Item description for The Culture of Death: The Assault on Medical Ethics in America by Wesley J. Smith...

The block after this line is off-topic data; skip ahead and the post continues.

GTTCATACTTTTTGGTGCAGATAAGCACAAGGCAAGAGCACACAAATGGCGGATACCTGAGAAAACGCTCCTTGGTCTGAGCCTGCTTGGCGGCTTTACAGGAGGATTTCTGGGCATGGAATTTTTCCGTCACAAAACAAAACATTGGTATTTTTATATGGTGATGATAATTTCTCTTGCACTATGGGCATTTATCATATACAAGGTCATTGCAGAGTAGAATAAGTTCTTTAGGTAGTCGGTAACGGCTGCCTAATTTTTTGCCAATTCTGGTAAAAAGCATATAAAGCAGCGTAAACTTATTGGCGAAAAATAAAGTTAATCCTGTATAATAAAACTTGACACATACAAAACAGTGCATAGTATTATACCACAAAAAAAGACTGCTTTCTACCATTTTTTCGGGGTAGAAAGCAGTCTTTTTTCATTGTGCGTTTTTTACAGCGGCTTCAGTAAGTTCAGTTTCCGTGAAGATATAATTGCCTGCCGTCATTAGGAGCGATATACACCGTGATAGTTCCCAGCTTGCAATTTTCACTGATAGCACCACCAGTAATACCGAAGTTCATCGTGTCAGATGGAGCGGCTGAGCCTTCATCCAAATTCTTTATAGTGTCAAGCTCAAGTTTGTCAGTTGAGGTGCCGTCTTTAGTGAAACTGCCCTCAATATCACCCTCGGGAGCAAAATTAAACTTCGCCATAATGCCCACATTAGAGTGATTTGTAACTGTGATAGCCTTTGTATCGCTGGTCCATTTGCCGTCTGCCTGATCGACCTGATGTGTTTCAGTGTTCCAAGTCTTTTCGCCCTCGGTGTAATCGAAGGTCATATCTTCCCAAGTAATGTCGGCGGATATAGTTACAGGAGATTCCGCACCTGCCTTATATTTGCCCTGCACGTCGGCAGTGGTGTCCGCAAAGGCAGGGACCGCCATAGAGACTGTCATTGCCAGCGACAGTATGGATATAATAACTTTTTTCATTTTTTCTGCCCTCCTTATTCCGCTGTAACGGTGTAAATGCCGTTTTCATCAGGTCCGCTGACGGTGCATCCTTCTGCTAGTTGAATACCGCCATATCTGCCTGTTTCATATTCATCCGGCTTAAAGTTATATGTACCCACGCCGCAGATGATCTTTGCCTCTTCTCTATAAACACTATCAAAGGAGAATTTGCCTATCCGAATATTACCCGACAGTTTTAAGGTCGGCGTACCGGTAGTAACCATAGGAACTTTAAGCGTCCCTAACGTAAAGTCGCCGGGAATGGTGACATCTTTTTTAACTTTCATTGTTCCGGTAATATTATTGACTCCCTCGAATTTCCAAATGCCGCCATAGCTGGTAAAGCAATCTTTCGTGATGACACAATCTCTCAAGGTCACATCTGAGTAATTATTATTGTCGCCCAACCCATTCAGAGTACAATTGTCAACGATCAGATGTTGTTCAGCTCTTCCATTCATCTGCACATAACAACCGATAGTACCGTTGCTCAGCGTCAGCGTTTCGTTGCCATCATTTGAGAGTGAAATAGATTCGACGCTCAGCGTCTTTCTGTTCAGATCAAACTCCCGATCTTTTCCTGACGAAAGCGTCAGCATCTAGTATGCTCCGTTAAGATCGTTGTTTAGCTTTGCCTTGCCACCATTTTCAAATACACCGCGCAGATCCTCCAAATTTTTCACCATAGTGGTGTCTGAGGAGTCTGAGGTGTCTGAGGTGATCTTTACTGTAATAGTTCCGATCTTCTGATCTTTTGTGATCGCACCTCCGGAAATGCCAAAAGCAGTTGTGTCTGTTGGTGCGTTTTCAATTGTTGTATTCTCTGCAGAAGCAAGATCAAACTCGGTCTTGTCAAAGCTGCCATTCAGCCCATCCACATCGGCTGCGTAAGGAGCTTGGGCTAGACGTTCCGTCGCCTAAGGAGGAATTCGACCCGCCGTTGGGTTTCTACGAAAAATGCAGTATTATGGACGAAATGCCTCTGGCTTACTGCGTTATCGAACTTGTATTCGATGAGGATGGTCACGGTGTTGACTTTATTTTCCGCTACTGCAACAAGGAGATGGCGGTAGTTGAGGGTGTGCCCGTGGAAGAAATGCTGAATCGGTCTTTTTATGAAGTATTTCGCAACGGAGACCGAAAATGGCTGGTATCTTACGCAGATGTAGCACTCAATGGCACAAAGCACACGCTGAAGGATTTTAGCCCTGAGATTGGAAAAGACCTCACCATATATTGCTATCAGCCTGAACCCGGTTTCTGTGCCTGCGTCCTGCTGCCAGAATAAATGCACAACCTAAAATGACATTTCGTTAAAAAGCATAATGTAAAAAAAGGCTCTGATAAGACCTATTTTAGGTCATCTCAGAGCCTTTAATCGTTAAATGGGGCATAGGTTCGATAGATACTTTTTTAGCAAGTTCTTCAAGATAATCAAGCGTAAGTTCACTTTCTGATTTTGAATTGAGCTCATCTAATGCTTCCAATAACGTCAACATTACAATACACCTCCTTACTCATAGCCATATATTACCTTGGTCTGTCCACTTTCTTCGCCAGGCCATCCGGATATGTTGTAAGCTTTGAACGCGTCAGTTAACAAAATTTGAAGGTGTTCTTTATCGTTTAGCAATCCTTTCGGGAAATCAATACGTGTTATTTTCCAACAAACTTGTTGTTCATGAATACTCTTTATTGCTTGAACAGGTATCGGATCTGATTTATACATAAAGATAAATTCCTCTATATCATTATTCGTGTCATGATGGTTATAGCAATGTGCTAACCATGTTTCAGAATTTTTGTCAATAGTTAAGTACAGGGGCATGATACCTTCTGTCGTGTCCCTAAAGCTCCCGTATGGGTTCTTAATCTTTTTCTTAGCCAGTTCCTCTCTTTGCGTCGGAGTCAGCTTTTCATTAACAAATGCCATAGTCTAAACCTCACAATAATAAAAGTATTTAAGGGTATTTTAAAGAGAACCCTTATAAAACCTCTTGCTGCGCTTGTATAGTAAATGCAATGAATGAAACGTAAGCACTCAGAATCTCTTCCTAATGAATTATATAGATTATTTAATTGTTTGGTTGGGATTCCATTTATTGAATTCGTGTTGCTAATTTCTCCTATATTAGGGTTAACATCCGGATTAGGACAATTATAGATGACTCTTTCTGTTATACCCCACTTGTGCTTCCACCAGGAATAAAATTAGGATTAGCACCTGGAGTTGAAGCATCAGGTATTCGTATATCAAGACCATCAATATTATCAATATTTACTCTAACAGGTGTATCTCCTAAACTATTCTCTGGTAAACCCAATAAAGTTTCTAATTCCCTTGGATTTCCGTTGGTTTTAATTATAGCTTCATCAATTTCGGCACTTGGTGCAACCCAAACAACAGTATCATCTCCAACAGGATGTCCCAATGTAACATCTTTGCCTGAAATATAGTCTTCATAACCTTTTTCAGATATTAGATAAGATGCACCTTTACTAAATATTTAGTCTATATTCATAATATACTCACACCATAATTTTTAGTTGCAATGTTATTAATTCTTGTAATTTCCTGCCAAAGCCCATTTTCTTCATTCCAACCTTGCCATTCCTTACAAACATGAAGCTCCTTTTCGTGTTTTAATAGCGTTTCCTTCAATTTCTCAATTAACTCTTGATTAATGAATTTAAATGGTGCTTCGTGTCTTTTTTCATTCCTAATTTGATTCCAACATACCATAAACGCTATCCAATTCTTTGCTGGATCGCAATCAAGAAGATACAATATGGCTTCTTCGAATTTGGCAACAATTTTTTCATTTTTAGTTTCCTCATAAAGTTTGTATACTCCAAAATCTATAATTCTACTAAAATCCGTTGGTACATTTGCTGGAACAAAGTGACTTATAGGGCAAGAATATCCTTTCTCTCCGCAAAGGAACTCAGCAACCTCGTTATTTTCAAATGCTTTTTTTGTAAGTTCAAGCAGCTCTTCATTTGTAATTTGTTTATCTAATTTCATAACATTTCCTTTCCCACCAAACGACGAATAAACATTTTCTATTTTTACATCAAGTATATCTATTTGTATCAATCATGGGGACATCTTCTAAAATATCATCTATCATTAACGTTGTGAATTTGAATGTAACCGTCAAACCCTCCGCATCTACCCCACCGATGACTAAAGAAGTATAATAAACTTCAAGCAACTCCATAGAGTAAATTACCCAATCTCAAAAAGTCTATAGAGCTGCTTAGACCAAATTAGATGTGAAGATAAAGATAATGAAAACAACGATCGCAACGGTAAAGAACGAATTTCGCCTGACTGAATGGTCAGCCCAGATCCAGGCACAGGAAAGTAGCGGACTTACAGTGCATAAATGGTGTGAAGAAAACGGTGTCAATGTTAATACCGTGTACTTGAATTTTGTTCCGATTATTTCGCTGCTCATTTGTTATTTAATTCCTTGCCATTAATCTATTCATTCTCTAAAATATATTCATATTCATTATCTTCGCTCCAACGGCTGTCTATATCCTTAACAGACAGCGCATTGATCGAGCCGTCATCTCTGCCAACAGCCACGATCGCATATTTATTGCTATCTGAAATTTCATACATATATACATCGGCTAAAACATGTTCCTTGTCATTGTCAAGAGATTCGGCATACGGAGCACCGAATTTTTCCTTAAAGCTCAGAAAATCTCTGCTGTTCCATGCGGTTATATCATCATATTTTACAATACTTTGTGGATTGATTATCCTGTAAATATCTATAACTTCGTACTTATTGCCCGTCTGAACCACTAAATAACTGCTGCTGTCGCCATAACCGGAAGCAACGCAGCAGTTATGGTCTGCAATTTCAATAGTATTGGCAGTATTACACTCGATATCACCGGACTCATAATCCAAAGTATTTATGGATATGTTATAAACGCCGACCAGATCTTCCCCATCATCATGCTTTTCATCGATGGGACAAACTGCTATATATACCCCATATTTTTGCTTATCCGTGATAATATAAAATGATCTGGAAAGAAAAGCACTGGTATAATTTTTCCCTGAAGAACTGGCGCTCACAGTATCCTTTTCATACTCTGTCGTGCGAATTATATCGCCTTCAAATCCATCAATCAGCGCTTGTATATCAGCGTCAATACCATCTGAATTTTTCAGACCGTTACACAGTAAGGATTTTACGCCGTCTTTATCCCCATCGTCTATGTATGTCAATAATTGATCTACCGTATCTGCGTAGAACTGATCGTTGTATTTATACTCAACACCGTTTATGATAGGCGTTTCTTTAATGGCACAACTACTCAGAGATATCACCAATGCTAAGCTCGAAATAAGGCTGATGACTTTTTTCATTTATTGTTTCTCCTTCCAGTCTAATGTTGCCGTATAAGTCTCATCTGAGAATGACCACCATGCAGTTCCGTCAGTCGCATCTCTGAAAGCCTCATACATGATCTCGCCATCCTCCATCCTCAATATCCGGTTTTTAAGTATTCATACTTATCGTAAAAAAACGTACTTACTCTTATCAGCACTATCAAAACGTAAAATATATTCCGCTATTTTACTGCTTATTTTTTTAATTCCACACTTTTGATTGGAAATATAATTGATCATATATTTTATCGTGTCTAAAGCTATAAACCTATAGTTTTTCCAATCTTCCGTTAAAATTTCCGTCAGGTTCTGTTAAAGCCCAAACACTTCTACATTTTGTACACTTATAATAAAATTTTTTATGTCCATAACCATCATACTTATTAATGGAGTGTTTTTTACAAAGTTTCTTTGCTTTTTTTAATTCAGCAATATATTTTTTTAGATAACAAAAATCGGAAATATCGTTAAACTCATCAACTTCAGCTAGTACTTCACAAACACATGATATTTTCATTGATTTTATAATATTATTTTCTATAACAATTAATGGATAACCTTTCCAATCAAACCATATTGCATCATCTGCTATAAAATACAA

Overview When his teenaged son Christopher, brain damaged in an auto accident, developed a 106-degree fever following weeks of unconsciousness, John Campbell asked the attending physician for help. The doctor's response: Why bother? The boy's life was effectively over. Campbell refused to accept this death sentence. He threatened legal action and the doctor finally relented. With treatment, Christopher's temperature subsided almost immediately. Soon he regained consciousness and today he is learning to walk again. This story is one of many Wesley J. Smith recounts in Culture of Death. In this deeply felt but coolly argued book, he goes behind the scenes of out health care system to show how a new, self-proclaimed elite of "bioethicists" threaten patient welfare by undermining the Hippocratic Oath. Under this new worldview, "death" is being redefined to include "irreversible" coma. The case is being made for organ harvesting from the terminally ill and disabled. Cognitively disabled patients are dehydrated to death by having their tube-supplied food and water withheld. Animals receive greater protection in medical experiments than people. Because of this new thinking, Smith believes that American medicine is "changing from a system based on the sanctity of life into a starkly utilitarian model in which the medically defenseless are seen as having not just a 'right' but a 'duty' to die." He sees the medical world as being transformed by Futile Care Theory, which allows doctors to withdraw desired care based on their evaluation of patients' likely "quality of life"-a development he compares to the sign in the windows of some restaurants; We have the right to refuse service. These ideas have consequences for individuals, as Smith shows in his discussion of cases like that of Robert Wendland. Brain-damaged in an accident, Wendland is able to wheel himself in a chair, and yet a court of appeals, acting on a hospital's recommendation, said that the feeding tube that keeps him alive could be removed. Bioethics ideas have consequences for policy too, as Smith shows in his analysis of medicine in the state of Oregon, where assisted suicide is covered under Medicaid but some organ transplants are not. After reading Culture of Death, it will be hard to disagree with Wesley Smith's contention that we stand at a medical and cultural crossroads and that we must embrace a new bioethics of human rights if we are to reassert the sanctity of life.